In this study, we aimed to examine the expressions of p16 and PD-L1 in primary tumor tissues from the patients who had been treated by RT or CRT with curative intent. And we sought to find the correlation between p16 and PD-L1 expressions and finally tried to analyze the prognostic significance of those markers for RT or CRT in OPC patients.

Subjects and Method

Patients

We reviewed medical records of the OPC patients who had been diagnosed and treated in our tertiary referral hospital from 2010 to 2017. All patients were initially treated by RT or CRT with curative intent and completed the planned schedule. The inclusion criterion of the study subjects for the analyses were as following: 1) pathologically confirmed squamous cell carcinoma, 2) age at diagnosis >18 years old, 3) no evidence of synchronous second primary cancer (SPC), 4) no history of other malignancy within recent 5 years, and 5) followed more than 1 year if survived. The Institutional Review Board approved this study proceeding (IRB No. GNUH 2018-06-008), and the acquisition of informed consent from the patients was waived due to the retrospective study nature.

Treatment, response evaluation and follow-up

RT or CRT were performed usually in accordance with National Comprehensive Cancer Network guideline [17]. That is, a total dose of 66-70 Gy was irradiated during 6-7 weeks on primary tumor and involved LNs, and in node negative or low to intermediate risk patients received 44-50 Gy on sites of suspected subclinical spread. Intensity modulated RT was used in 32 (66.7%) patients, and 3-dimensional conformal RT was used in 16 (33.3%) patients, respectively. The concurrent chemotherapy regimen consisted of weekly low dose (40 mg/m2) cisplatin plus conventional fraction to a typical dose of 70 Gy in 7 weeks, because our center made consensus on such rationale based on the non-inferior treatment outcome compared to high dose cisplatin for improving patients’ compliance with low toxicity [18].
Patients completed planned RT schedule were evaluated their treatment results on 2-3 months after RT cessation according to the response evaluation criteria in solid tumors 1.1 [19]. Salvage operation was indicated for patients with residual diseases on primary site or neck after RT or CRT. Patients were followed with meticulous physical and endoscopic examinations, also with scheduled radiologic tests, at every 1-3 months in the first year, every 2-4 months in the second and third year, every 6 months in the fourth and fifth year, and annually thereafter. Any lesions suggestive of recurrences or SPC were confirmed by biopsies or other diagnostic tests. Patients with confirmed recurrence or SPC were scheduled for salvage or palliative treatment, and all surviving patients were followed up for more than 1 year.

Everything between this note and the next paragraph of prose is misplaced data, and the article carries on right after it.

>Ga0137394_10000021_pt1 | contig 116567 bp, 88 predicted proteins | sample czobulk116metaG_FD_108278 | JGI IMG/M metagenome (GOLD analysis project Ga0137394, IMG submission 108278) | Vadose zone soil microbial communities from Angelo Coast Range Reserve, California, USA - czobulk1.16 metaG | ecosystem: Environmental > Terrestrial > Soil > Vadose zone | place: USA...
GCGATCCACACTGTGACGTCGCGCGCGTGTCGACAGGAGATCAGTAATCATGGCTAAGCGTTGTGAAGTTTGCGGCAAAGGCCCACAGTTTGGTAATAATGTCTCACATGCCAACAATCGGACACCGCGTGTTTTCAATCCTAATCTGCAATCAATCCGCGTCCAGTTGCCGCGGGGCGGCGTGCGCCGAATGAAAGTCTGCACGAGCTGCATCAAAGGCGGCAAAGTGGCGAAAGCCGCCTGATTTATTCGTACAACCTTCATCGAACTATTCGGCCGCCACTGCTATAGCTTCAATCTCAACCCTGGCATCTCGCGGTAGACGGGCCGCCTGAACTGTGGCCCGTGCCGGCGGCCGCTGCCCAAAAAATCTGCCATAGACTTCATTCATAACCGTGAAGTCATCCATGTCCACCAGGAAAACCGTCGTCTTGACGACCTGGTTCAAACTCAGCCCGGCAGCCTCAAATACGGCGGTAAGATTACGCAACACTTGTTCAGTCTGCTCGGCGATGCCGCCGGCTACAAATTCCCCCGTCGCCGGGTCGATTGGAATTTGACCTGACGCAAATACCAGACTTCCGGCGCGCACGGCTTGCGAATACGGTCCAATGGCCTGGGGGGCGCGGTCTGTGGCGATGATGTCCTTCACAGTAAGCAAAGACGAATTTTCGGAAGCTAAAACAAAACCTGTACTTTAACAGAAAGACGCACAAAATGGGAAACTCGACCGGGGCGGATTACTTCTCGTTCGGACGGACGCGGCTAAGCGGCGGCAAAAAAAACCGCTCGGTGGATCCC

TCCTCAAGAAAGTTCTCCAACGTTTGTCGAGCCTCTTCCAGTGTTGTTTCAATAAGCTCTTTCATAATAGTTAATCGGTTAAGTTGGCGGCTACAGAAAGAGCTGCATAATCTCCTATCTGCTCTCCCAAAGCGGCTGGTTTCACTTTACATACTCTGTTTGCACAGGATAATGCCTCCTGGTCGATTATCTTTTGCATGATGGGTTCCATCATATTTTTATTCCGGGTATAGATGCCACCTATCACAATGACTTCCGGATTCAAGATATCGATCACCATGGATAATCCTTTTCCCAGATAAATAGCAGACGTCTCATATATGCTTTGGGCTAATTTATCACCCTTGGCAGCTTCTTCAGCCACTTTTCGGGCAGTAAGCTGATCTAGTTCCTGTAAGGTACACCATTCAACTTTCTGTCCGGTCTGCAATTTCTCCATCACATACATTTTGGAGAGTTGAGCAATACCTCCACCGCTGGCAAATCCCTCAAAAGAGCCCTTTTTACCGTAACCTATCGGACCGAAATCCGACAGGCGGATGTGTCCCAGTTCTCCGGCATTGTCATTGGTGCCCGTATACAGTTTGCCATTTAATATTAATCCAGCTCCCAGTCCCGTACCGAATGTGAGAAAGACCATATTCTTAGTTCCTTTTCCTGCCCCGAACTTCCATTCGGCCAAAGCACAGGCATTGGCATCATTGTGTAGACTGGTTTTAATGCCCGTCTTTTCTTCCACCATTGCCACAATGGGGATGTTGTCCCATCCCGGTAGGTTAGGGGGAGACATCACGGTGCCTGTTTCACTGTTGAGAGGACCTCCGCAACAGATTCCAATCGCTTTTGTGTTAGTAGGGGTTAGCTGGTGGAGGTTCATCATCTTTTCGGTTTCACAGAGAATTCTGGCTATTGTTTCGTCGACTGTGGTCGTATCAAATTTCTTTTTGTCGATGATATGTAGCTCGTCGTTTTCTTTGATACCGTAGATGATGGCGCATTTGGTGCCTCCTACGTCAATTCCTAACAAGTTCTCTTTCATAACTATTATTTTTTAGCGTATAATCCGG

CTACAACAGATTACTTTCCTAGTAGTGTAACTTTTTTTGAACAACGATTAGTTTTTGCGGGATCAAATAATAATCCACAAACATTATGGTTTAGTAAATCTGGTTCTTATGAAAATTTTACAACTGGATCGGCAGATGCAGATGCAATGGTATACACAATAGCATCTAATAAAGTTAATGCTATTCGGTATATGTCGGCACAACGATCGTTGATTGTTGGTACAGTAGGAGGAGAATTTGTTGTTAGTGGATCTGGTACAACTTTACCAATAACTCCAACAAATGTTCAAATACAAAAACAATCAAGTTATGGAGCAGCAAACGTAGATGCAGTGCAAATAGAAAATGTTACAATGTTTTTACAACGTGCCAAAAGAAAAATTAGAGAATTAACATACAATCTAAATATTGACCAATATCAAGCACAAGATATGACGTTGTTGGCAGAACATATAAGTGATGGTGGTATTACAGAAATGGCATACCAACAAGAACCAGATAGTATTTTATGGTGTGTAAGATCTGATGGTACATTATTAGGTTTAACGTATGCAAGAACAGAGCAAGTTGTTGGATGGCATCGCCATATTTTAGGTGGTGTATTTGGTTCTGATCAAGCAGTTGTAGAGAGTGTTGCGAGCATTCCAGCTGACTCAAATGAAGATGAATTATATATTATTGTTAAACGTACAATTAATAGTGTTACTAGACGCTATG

Immunohistochemistry

A board-certified, experienced pathologist reviewed all pathologic sections and was blinded to clinical data. Paraffinembedded biopsy specimens were obtained from the pathology archives, and tissue microarrays (TMAs) with a core diameter of 2 mm were constructed from the formalin-fixed blocks. Specific regions (at the invasive front) from the TMA cores of each primary tumor were selected under a microscope and arranged pair-wise in TMA blocks. Each sample was analyzed in duplicate to reduce sampling error and to minimize tissue loss during processing. IHC using antibodies specific for p16 (clone E6H4; CINtec p16 Histology, Ventana Medical Systems, Inc., Oro Valley, AZ, USA) and PD-L1 (clone E1L3N; Cell Signaling Technology, Danvers, MA, USA; 1:200) was performed on 4 μm TMA sections using a BenchMark XT automatic immunostaining device (Ventana Medical Systems, Tucson, AZ, USA) and the OptiView DAB IHC Detection Kit (Ventana Medical Systems), in accordance with the manufacturer’s instructions. Staining intensity was graded as negative (=0), weak (=1), moderate (=2), or strong (=3), and reactivity was based on the percentage of positively stained cells: 0-5% (=0), 5-25% (=1), 26-50% (=2), 51-75% (=3), or 76-100% (=4). The IHC reactivity score (IRS) was calculated by multiplying the grade of the staining intensity by that of the staining percentage, giving a minimum score of 0 and a maximum of 12 [20]. The expression levels of p16 and PD-L1 were interpreted separately and dichotomized to negative (IRS of 0-2) or positive (IRS ≥3) groups for outcome analyses. Representative staining results are shown in Fig. 1.